Content services will have the greatest impact in overcoming many of the shortfalls and issues associated to content management in the past. Many of the things that were done in good conscience in ECM projects have been disastrous to success and adoption. In the name of control and findability, we have all seen onerous metadata, complex folder structures, confusing permissions. 

Using content services to extend into applications ensures that information is captured and used in context — in a user interface that the user is already familiar with. Most importantly, using content services to extend content management doesn’t sacrifice what we have been trying to achieve over the past few decades. It ensures we can have a single source of truth, a digital backbone for business processes that allows us to automate the governance of our information.

Digital Transformation Is More Than Replacing Paper-Based Processes

Severson: A huge failure of content management projects in the past was the focus on just archiving a final copy of a piece of content after the business process was over. We talk to people all the time who haven’t gotten value from their investment in content management. Doesn’t the magic happen when you combine flexible process engines and a scalable archive?

Majzoub: This is exactly what we have been building to: changing the way we look at content management is the real magic. For too long, we have based our view of content management on the analog process of filing paper in physical cabinets. Once the business process is complete, we file the important information, most likely never to be used again, but safely stored for audit, compliance and continuity purposes. When we look at content services as a way to embed content management directly into a business process, making it completely transparent to the end-user, we see great things happen when it comes to adoption. We also see great things happen when it comes to the value of that information.  When we contextualize documents with information from the business process, we can surface them automatically in down-stream processes. Our customers can report on them, and we are even seeing customers using their archives as part of their data lakes, combining it with other information to create new value.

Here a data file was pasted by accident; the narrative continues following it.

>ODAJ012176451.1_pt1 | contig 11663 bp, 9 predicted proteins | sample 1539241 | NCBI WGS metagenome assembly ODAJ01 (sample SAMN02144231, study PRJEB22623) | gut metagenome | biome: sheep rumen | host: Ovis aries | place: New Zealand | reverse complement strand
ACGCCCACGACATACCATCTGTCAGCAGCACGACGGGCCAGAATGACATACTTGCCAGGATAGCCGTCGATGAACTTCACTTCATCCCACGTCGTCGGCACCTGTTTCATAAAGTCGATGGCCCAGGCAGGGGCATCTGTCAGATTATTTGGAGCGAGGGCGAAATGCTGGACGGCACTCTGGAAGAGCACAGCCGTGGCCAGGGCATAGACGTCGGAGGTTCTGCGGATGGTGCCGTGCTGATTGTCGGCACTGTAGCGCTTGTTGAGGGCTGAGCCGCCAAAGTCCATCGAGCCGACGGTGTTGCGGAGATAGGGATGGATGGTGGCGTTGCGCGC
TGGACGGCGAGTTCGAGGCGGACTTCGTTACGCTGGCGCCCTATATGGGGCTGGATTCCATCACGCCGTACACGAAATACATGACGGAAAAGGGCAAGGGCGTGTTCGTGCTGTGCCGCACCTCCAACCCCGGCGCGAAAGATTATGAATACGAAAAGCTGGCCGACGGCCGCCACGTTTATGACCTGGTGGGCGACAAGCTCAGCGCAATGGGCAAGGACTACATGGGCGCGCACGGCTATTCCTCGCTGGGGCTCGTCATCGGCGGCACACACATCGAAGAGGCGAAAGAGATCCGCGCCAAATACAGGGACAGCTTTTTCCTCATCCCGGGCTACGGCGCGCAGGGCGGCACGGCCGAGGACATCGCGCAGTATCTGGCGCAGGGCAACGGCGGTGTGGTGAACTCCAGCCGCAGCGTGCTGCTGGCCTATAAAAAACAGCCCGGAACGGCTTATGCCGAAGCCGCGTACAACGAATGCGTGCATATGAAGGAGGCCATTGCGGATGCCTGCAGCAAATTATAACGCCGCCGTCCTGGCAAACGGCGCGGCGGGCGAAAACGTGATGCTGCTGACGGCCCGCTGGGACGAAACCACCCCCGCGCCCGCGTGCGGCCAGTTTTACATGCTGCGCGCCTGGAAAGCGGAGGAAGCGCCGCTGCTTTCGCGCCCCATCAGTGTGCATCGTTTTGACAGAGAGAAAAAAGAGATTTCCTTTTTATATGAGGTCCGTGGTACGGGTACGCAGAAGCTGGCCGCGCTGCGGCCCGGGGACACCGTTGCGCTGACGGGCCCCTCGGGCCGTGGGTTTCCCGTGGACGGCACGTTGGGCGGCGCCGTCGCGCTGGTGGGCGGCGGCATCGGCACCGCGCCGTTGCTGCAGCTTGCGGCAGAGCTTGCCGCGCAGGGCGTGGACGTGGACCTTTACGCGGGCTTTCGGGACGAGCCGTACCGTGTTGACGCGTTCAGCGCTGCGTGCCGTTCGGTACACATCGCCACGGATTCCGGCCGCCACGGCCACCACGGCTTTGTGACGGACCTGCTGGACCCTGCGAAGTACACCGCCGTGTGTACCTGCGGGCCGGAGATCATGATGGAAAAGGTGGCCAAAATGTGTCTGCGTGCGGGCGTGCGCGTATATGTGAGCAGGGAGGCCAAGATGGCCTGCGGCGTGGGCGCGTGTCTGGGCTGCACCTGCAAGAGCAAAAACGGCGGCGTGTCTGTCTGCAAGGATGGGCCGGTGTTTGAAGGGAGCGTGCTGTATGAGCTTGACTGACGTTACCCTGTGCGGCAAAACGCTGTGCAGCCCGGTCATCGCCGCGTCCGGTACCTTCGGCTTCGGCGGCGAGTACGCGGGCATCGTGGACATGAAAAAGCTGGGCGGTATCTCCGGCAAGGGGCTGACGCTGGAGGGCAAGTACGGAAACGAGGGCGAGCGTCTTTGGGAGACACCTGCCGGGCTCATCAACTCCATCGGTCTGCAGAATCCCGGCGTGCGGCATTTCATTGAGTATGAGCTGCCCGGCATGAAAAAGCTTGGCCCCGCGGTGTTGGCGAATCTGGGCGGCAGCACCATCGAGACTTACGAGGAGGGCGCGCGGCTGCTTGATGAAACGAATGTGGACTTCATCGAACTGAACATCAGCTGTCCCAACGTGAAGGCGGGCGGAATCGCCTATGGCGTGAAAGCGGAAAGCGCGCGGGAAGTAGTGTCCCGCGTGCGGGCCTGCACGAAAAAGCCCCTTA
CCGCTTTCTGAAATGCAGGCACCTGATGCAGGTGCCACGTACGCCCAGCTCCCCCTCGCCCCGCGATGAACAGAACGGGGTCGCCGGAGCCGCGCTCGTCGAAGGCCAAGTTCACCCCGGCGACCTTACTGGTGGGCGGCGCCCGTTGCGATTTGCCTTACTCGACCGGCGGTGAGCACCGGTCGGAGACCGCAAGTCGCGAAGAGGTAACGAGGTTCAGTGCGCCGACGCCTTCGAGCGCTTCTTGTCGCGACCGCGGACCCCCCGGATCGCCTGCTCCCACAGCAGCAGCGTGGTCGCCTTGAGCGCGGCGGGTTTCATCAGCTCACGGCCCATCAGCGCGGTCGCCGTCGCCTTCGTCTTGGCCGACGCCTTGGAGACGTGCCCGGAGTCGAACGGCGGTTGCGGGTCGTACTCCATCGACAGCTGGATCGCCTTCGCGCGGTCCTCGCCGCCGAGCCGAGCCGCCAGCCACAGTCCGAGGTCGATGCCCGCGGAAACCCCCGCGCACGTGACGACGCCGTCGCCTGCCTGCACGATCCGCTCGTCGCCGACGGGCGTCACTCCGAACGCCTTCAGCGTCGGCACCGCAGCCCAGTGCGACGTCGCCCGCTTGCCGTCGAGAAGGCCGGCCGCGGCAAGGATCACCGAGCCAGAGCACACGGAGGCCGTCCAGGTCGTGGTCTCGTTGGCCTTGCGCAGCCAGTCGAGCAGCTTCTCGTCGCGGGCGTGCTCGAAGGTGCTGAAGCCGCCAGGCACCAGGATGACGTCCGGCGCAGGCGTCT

Learning Opportunities

Related Article: Disruption Demands We Look at Content Through a New Lens

Severson: “Digital transformation” means a lot of different things to different people. But at the core the issue facing organizations is they have lots of siloed processes and legacy technology investments and somehow they need to turn those challenges into opportunities. What tips can you offer to organizations struggling with this issue? 

Majzoub: Firstly, businesses need to look beyond the term and think about what the process truly means for them. Digital transformation is much more than replacing paper-based processes. Digital transformation has become the platform to bolster business innovation and customer engagement for success.

Efficiency, usability and insight are three foundational pillars that help support and drive digital transformation.

To organizations that are struggling with their digital transformation, I would council them that they cannot build on a shaky foundation of poor information management. Information is now the strategic asset that organizations must leverage to make better decisions, to drive innovation and to engage with customers in ways that drives business value and customer loyalty.

Severson: Let’s get a little speculative. I know you are a visionary guy. We can imagine a world where artificial intelligence becomes a common part of the toolkit. So what would it look like if you were to imagine a really good AI working in concert with all of these elements of content management we’ve been discussing?

Majzoub: "Hey OpenText, what is our policy on revealing our roadmap in advance?"

All joking aside, OpenText helps our customers manage enormous amounts of structured and unstructured information, we connect and automate supply chains, we manage and secure IoT devices, and we already use AI and automation to tackle really big problems like legal review, intelligent capture and contract analytics. We see AI as a way to understand and open up this information — we actually are thinking about things like conversational queries. We also see AI and automation as an exponential force on data, creating a cycle of more data, more use cases, and even more AI. The next decade is going to be very, very interesting!

Severson: Any parting shots or burning topics that I didn’t ask you about?

Majzoub: We briefly touched on security and customer privacy, but I wanted to revisit quickly since we are fresh out of Enfuse 2018, OpenText’s annual security, digital investigations and e-Discovery conference. We discussed several topics, but one major theme that is sticking with me is how we can bring security to the edges of the network and beyond.

Some of the largest global companies rely on EIM solutions to help secure, manage and gain insight from information. If organizations take a security-first mindset to content management, this would extend security and help protect data at the heart of every business. A security-first strategy in EIM is vital to protecting the intelligent and connected enterprise.